(StatePoint) Hunting can be a rewarding sport, providing billions of pounds of organic, free-range deer meat to outdoorsmen each year. By following certain guidelines when hunting deer, elk or any other animal, you can ensure a more successful hunt and fill your freezer.
“Deer can be some of the craftiest, smartest big-game animals. Matching wits with one requires skill, experience and a few tricks,” says Scott Bestul, Field Editor for “Field & Stream” magazine and Co-Author of the new book, “Total Deer Hunter Manual: 301 Essential Skills.”
Whether you spend all year plotting and preparing for your ultimate deer season, or just enjoy a few trips yearly with your buddies, Bestul, along with co-author Dave Hurteau, deputy editor of “Field & Stream,” are offering hunting advice for a safe, successful season.
The best policy in hunting is to be overly cautious. So assume every gun is loaded, even when you know it isn’t. “Extra caution guards against human error and over-confidence,” says Hurteau.
Triple-check your target and keep your safety on until the moment before shooting. When you’re not using your gun, unload it.
Tree Stand Safety
Treestands provide hunters with a birds-eye view of the land and animals below, but being high above ground comes with inherent risks, the most common of which is falling.
“One of the very dumbest things a deer hunter can do is hunt from a treestand without using a safety harness,” says Bestul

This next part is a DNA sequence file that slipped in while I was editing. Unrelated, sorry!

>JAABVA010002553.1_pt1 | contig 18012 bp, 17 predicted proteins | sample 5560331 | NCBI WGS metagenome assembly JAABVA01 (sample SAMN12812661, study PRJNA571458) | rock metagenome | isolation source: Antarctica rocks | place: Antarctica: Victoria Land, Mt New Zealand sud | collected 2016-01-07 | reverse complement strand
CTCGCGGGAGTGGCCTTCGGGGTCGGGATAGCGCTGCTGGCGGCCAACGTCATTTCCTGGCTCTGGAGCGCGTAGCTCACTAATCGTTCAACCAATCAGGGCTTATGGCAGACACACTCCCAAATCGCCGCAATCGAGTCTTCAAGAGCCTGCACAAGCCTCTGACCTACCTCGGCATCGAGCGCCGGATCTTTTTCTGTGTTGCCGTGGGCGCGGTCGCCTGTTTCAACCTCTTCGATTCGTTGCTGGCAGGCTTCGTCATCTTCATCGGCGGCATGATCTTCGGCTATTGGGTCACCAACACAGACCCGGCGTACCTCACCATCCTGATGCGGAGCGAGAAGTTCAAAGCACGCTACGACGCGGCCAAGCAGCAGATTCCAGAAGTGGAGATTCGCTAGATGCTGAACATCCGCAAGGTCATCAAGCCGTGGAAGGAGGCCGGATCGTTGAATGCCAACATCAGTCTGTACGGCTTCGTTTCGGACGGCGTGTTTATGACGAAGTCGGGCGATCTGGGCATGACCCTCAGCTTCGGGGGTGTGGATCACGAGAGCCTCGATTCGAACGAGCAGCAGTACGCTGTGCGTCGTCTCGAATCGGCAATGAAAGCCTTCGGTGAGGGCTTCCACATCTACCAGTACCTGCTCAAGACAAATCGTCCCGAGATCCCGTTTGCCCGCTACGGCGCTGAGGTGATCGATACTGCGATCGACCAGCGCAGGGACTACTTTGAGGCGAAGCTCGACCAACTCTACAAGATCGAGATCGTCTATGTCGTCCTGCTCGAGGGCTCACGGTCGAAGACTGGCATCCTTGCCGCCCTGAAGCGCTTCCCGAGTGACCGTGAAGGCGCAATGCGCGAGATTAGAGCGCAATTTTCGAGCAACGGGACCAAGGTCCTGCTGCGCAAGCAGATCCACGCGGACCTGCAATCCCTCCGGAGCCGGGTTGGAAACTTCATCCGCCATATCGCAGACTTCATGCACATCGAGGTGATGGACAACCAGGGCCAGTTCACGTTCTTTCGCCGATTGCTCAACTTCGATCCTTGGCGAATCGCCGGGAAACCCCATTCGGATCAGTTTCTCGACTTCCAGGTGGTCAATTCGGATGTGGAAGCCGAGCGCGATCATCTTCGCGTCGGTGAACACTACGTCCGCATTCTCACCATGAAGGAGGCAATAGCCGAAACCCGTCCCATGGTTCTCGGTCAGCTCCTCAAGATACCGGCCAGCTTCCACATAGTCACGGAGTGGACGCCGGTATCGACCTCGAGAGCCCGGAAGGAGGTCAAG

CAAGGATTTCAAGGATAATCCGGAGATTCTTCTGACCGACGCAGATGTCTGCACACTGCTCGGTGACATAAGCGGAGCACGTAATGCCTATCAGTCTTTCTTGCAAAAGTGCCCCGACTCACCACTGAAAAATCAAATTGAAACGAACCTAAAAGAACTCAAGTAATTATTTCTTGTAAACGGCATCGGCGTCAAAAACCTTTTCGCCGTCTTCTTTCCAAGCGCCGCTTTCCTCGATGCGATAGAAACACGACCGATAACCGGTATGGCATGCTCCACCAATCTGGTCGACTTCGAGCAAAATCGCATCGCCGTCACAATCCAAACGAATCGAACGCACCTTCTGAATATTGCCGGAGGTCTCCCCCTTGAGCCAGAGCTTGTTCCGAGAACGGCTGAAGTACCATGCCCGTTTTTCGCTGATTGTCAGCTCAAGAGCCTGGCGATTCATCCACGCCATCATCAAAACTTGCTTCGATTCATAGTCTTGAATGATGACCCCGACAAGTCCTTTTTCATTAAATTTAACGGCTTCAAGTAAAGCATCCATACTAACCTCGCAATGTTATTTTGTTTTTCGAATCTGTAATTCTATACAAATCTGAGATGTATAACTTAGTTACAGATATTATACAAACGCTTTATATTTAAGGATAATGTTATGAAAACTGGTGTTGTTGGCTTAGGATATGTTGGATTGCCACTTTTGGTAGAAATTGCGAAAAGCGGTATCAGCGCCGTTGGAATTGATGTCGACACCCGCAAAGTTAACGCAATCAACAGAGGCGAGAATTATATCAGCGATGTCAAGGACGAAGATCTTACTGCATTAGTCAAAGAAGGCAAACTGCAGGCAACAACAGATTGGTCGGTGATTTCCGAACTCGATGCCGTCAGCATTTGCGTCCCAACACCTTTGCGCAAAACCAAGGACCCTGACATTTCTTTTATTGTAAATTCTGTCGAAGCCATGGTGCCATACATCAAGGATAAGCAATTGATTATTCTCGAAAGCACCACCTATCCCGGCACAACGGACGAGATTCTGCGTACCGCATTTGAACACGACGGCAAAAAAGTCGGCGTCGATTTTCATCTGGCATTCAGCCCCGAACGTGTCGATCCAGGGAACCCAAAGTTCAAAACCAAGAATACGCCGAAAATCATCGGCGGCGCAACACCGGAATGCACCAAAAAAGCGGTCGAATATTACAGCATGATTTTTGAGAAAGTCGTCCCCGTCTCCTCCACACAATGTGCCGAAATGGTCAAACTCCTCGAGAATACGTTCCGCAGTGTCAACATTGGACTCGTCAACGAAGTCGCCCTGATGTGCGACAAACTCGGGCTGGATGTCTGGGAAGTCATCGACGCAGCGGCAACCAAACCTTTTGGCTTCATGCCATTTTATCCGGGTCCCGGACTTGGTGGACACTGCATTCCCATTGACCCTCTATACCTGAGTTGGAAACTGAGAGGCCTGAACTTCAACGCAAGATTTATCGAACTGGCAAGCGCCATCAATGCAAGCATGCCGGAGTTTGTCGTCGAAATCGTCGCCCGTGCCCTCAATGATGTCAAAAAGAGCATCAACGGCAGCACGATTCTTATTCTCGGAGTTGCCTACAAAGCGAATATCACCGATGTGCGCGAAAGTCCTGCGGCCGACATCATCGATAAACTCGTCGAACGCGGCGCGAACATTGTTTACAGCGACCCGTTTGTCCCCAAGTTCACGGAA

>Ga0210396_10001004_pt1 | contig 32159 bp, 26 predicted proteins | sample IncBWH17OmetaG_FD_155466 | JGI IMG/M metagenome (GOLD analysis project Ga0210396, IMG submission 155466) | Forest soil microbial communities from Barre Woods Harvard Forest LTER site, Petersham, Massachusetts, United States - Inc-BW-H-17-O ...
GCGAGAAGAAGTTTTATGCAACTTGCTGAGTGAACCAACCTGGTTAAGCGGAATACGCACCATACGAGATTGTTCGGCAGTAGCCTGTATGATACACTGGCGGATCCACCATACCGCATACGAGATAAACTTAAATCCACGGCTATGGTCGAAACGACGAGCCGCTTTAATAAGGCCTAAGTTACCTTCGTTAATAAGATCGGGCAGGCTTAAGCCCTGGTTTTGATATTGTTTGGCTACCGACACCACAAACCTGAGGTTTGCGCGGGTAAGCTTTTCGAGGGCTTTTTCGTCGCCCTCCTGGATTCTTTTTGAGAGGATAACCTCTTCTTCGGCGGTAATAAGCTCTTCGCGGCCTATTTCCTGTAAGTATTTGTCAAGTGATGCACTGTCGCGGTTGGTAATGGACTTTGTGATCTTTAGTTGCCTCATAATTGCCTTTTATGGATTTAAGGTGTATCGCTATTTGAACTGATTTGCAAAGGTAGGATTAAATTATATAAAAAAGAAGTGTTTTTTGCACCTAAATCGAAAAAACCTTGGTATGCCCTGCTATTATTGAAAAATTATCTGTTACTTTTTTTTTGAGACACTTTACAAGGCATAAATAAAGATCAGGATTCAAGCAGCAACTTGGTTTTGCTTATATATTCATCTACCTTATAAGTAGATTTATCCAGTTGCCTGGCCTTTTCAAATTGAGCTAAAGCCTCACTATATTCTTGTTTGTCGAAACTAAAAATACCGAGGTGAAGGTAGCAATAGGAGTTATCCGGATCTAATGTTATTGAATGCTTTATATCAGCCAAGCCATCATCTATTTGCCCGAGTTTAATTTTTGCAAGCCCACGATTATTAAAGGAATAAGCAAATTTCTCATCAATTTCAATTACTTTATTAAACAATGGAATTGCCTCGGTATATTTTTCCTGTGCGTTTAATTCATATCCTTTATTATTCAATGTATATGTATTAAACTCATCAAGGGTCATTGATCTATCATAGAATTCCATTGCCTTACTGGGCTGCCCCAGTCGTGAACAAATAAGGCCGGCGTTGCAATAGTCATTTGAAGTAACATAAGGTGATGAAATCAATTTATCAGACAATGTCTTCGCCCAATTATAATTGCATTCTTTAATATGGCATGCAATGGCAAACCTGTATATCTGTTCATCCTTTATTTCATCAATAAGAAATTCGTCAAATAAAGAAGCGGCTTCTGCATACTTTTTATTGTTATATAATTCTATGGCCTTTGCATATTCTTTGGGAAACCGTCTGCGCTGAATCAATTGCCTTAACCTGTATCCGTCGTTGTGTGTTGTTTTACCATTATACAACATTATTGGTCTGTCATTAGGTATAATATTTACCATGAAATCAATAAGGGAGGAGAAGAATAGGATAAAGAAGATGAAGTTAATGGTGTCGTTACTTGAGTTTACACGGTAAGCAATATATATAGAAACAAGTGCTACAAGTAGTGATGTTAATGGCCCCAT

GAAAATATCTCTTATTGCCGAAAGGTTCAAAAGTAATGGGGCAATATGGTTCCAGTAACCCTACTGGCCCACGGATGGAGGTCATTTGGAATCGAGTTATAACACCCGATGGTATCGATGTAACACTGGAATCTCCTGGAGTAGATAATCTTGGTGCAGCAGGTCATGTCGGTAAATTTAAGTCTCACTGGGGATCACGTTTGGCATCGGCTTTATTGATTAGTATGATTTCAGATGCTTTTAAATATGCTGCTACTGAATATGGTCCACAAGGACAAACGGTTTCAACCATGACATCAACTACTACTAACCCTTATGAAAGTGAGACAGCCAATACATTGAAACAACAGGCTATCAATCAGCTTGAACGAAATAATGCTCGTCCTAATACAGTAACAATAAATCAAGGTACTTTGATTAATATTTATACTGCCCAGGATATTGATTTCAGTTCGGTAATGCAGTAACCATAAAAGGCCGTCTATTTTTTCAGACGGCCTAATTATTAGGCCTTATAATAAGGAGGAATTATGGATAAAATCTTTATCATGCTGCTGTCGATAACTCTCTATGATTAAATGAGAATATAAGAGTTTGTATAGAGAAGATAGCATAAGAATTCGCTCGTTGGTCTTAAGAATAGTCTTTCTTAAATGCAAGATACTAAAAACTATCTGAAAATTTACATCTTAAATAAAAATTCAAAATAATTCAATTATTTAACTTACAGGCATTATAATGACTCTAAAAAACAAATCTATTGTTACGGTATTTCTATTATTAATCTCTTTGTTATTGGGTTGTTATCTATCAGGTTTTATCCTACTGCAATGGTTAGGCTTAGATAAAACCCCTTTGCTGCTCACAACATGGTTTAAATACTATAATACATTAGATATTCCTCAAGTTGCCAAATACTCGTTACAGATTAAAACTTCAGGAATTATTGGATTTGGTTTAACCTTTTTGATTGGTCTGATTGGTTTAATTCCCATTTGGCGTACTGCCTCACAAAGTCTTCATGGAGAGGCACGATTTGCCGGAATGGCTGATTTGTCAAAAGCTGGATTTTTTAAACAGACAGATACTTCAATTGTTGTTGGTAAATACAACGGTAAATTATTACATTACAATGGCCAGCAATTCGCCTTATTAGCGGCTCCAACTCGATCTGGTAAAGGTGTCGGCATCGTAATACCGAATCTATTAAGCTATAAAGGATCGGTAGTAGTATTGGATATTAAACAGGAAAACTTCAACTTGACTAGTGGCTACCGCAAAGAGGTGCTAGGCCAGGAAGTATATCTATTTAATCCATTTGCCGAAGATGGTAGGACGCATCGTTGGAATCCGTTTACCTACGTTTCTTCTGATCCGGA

How to Dress
Because deer can spot colors in the ultraviolet spectrum, if your hunting garments contain UV brighteners or are blue, you’ll actually appear to glow in low light to deer.
Opt for camouflage, which makes it harder for deer to spot you from a distance. But don’t neglect to wear at least the required amount of hunter-orange clothing, to be visible to other hunters.
When it comes to managing body odor during a hunt, it’s not just a matter of politeness toward fellow hunters. The human nose has about five million olfactory receptors, the neurons responsible for the detection of odor. Deer have an estimated 297 million. The way you smell can scare off a deer.
“The goal is to delay the inevitable -- to fool a buck’s nose long enough to make a shot.”
Use pine, acorn, earth, and -- if you're up for it -- skunk scents to cover your smell. And you could even draw a buck to you by using deer urine scent.
Follow the Rules
Whether they’re for safety or deer population management, be sure to follow the rules of the park or grounds on which you are hunting. Clean up after yourself and never trespass.
Safety tips and deer hunting advice for all skill levels can be found in “The Total Deer Hunter Manual.” For more information, visit Bestul and Hurteau’s blog at www.fieldandstream.com/blogs/whitetail-365.
Before heading out for your hunting excursion, brush up on new skills and old hunting basics.